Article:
So what’s one to make of the hissy fit Speaker Dennis Hastert and House Ways and Means Chairman Bill Thomas threw for the benefit of Robert Novak‘s syndicated column?
The White House has been leaking to media and Capitol Hill sources plans to push through perhaps this year or early next a series of personal tax breaks and incentives, mostly targeted at middle and upper class investors. Novak’s column quoted Hastert as saying that nothing could be done in the House without Thomas’s backing — and that Thomas wasn’t backing Bush’s plan. Never mind that both Thomas and Hastert were part of White House strategy meetings on the economic stimulus package earlier this summer.
“They feel overlooked,” says a House Republican leadership staffer. “Hastert feels as though he’s been doing the heavy lifting for the White House and he and the Republicans in the House don’t get enough credit.”
Novak’s column made clear that economic stimulus was DOA in the House, in part, because of Thomas’s desire to be hands on in the planning and the fact that this time he feels he wasn’t, and because Thomas is more concerned about blunting Democratic economic legislation.
But Ways and Means staffers say the White House, fully aware of Thomas’s prickly personality, has gone out of its way to play nice with Thomas. “More than just about anyone on Capitol Hill, Senate or House, they’ve worked to keep the chairman in the loop,” says a Ways and Means staffer. “Going public like this doesn’t make sense. With the elections coming up we needed a united front.”
When Novak’s column hit the papers on Monday morning, the White House was seemingly stunned. “Hastert is basically trying to pull the plug on one of the party’s campaign issues. What the hell does he think he’s doing? How can the president go out and campaign on economic stimulus, when the speaker of the House, a Republican, won’t consider it?” said a White House legislative affairs staffer.
A Republican leadership staffer in the House, though, says, he wouldn’t be surprised to see his bosses fall in behind a Bush stimulus package that includes many of his desired tax breaks after the November elections. “Given our small margin of majority, it’s not a bad thing for Republicans in the House to show a bit of independence from the White House. This could actually help some of our people in November.”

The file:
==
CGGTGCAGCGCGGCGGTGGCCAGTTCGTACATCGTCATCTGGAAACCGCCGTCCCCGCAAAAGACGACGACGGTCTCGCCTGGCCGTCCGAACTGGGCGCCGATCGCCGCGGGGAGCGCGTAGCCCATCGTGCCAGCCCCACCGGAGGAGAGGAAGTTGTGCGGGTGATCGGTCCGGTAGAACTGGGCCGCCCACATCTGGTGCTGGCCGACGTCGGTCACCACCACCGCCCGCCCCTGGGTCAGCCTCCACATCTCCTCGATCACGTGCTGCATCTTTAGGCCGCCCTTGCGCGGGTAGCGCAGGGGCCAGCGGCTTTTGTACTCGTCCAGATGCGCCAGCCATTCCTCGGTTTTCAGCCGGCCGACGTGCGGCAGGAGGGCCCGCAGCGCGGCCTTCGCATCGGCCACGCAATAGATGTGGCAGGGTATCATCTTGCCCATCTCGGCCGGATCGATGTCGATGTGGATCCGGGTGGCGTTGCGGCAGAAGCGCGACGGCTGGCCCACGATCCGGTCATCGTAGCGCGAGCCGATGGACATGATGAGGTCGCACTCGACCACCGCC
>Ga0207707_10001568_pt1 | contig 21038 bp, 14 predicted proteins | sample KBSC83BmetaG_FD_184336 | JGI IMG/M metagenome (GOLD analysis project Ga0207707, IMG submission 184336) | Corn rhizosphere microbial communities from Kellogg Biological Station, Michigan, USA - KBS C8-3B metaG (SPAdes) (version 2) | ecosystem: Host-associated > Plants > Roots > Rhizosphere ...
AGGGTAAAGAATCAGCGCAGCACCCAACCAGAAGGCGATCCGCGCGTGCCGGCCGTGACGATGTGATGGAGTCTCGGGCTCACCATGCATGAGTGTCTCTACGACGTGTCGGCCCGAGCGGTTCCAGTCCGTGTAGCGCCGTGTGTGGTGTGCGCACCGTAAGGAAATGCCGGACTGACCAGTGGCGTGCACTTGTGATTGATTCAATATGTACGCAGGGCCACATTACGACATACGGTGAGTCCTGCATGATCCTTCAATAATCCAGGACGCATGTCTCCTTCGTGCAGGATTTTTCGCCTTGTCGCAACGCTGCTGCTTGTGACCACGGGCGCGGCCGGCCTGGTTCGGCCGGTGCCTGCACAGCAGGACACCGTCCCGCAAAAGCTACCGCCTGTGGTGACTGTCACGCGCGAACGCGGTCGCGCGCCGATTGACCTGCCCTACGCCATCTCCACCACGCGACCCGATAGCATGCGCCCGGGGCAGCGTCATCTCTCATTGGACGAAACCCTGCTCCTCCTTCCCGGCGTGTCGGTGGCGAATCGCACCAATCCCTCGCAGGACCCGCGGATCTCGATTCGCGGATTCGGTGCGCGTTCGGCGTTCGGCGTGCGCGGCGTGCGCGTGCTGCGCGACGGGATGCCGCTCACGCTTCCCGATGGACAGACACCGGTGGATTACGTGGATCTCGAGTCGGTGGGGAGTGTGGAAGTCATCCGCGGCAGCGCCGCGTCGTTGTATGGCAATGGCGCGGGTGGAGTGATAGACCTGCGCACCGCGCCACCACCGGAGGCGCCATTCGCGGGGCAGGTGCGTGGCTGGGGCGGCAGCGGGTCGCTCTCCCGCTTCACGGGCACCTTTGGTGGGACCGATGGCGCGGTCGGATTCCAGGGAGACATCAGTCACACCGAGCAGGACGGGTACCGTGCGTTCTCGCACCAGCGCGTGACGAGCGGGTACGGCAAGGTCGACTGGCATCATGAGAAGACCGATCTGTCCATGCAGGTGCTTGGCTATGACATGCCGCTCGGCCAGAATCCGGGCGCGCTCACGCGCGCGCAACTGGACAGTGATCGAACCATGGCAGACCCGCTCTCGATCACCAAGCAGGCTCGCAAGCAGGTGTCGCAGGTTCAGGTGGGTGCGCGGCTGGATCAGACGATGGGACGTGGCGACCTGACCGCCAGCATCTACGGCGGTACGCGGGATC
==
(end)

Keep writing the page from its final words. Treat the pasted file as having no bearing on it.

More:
TO SIR WITH LOVE
Maybe Janet Reno isn’t losing in her Democratic primary race against Tampa attorney Bill McBride on the issues. Maybe it’s her taste in music. Turns out last spring, a confident Reno had booked a mid-September victory party/fundraiser for a week after today’s primary, with Elton John as the entertainment. Back then, Reno was a seeming lock to run and lose to Gov. Jeb Bush in November, and the John appearance would have simply added to a much needed war chest.
Now, with McBride surging in the polls ahead of Reno, the former U.S. Attorney General has seemingly nixed the rockin’ party for something more low-key on election night, though her campaign insists it will be a “victory party.”
“I don’t think we’ll have much to celebrate,” says a Miami-based Reno volunteer. “Things are pretty glum around here.”
Even if Reno should lose today, the Elton John concert could still come off next week, but as a state Democratic unity event to send McBride off into the fall campaign in campy style.
Notice to Readers: The American Spectator and Spectator World are marks used by independent publishing companies that are not affiliated in any way. If you are looking for The Spectator World please click on the following link: https://thespectator.com/world.